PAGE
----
Discover more from Pollination Garden
How a garden grows
An ecosystem in the making
One of the yards we use to visit with our bee keeping teacher use to be a home with a garden. It is now just a shed,a clothes line and many beehives The house is long gone. The thing that marvels me about this place is the garden that still exists after many many years. We first visited this bee yard about 10 years ago and since then I have watched seasonal changes with roses flowering, magnolias blooming and fruit trees blossoming. Of course there is long grass that needs cutting back every once and a while but it’s the little things that have remained that I find fascinating. Seeing bearded irises return year after year and wondering if I could sneakily take one (I didn’t). I am amazed that these plants stayed. That things that we view as delicate plants are stubbornly still growing, despite the neglect. I love that the bones of the garden have stayed. There are ghosts in this garden and I do wonder what stories they would tell.
“If you become obsessed with the beauty of your garden, it can consume you. I wanted a garden that, if I wasn’t around anymore, wasn’t a nightmare for the children. I don’t want them to think, “That’s mum’s garden and it should remain the same.” I always say to them, “ I’m enjoying my garden during my life; after my death I don’t care.” Anyway, I think the garden has an ecosystem now where it could probably look after itself.”
Sophie Bouilhet-Dumas, Rakesprogress Magazine, Issue 15
And then I wonder about the owners of this bee yard garden. Did they cherish the garden as I cherish mine? Was it a creative outlet or simply a chore? Was there a veggie patch? Did they bottle the fruit? Or was it all just a tick on the to do list? I often wonder about garden owners as I walk about the valley. There is the house down the road from us - an old wooden villa with a roof that has iron stains on it. It is painted muted tones and the grass is as tall as the fence and gate that surround the section. Here to are garden secrets, ghosts of previous owners who no longer tend the lawn. Or who is the person who lives in a most forgotten house on our dog walking route. The house has the more than a whisper of decay and neglect but every so often the little flower bed at the entrance to the house that runs along the property is weeded and tided up so that the little flowers that try so hard to grow have a chance to breath.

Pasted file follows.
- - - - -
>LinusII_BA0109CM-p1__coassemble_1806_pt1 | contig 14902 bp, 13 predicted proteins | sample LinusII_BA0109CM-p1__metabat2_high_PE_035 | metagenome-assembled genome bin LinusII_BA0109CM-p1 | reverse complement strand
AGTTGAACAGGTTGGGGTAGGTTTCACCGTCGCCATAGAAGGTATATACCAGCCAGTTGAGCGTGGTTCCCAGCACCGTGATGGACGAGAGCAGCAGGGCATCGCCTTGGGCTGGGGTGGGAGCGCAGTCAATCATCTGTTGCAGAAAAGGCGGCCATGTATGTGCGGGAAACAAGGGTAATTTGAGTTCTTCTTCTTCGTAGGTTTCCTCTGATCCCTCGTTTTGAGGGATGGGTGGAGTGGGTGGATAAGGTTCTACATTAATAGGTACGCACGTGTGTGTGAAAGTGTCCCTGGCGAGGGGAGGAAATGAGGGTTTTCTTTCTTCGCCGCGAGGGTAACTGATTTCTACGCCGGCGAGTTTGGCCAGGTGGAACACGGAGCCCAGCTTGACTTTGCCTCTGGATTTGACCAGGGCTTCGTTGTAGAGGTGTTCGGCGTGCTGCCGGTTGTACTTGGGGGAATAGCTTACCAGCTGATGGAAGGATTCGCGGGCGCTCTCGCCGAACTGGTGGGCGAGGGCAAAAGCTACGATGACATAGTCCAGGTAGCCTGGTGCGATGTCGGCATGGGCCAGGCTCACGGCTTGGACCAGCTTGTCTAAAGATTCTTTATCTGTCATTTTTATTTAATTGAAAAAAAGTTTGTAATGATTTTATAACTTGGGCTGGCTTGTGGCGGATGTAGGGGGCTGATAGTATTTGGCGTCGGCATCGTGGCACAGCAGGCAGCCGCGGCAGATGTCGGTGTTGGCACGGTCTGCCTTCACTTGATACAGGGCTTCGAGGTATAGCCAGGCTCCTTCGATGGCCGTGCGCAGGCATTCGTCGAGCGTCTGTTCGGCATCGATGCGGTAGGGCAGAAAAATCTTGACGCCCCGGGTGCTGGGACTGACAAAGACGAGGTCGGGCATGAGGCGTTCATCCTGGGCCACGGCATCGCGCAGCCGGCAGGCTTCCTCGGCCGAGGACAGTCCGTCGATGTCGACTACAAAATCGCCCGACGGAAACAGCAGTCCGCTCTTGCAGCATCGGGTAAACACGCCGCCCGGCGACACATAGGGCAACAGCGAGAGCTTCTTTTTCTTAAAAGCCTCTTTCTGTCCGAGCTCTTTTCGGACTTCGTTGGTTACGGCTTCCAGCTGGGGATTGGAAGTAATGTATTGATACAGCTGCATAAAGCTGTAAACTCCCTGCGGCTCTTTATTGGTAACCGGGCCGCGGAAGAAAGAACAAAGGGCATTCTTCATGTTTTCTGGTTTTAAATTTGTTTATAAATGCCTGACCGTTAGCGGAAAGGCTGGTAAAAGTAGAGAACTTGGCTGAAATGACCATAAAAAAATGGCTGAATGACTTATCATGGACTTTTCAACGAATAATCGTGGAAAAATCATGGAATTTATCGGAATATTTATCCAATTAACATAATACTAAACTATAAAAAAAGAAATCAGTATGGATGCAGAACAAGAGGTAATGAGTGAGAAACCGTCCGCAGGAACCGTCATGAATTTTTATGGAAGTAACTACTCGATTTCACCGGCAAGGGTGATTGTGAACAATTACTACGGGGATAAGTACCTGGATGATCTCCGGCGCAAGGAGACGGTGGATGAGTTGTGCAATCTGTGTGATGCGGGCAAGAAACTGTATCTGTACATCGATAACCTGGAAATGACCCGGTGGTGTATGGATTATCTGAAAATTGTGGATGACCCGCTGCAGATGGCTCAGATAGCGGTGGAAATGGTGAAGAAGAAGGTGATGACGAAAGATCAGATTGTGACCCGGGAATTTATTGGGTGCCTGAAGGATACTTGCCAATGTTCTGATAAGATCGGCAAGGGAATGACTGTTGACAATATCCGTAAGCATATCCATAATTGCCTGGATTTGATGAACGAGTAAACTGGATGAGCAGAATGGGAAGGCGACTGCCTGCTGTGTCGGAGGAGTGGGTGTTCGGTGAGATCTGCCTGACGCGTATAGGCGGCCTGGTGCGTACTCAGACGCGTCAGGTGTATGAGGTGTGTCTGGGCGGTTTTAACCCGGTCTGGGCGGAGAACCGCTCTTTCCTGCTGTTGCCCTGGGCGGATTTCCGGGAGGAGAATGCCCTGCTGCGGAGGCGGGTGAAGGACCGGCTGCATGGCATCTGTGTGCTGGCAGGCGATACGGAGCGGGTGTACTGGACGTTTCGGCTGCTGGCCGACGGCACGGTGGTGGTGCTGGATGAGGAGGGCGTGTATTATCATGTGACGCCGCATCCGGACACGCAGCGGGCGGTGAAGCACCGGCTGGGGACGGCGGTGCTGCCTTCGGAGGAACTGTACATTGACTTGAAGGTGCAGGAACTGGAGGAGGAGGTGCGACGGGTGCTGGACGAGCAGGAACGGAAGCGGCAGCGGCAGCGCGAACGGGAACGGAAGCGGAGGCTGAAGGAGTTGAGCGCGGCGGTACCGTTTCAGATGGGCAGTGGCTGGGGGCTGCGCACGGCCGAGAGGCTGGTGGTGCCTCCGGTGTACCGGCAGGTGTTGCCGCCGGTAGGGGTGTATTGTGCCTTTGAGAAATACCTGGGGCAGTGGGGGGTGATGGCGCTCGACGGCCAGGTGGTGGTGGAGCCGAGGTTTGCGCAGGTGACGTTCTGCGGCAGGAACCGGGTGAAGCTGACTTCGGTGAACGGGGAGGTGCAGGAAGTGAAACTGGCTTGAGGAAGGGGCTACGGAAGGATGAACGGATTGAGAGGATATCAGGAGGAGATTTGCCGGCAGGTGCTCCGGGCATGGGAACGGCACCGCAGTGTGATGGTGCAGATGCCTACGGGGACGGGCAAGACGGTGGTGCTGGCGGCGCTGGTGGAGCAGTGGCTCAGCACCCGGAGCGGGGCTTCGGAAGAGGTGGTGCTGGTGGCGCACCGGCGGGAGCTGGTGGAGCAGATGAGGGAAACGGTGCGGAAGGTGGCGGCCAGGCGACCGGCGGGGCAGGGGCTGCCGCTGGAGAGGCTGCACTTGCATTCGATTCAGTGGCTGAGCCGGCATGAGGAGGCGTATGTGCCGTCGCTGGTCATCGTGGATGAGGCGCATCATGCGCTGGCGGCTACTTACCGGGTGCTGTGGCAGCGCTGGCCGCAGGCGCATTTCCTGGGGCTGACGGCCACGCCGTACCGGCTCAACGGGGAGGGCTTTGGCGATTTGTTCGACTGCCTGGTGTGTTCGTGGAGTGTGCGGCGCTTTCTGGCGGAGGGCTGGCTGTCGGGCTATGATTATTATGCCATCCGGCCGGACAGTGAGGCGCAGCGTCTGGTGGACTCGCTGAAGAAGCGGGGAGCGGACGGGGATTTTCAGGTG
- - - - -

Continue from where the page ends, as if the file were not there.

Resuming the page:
The reason I am amazed by the presence of a garden bones is I always feel like I am on the cusp of losing control of my garden at times. There are roses that I know are bordering on taking over. The wisteria is a brute with waving tentacles and the wild sweet pea that I thought was cute when we first moved in is now the bane of my life. I manage the garden but I do let things waft which convantantly block out the view of the neighbours. I pull out the sweet pea when I see it. I do, however, wonder what the garden would look like in 10 years time if it was left to be whatever it wanted to be. Would the self seeders that riot in the old vegetable patch still stand tall? Would it just be a mass of roses? Could you see the lawn? Would it be a different kind of haven? Part of me wants to let it go and see what happens, the curious side of me. The other part, more sensible knows this is not the best course of action and then returns to the weeding or maybe I could just let a little corner go….
Next week volume two of Haven: a place to grow is released. Haven is my paid newsletter where I explore my garden and how I capture it with my camera. Wisdom is the theme of the next newsletter, so I ask when did you last celebrate your wisdom? Sign up if you wish to embrace your wisdom and be part of this journey with me.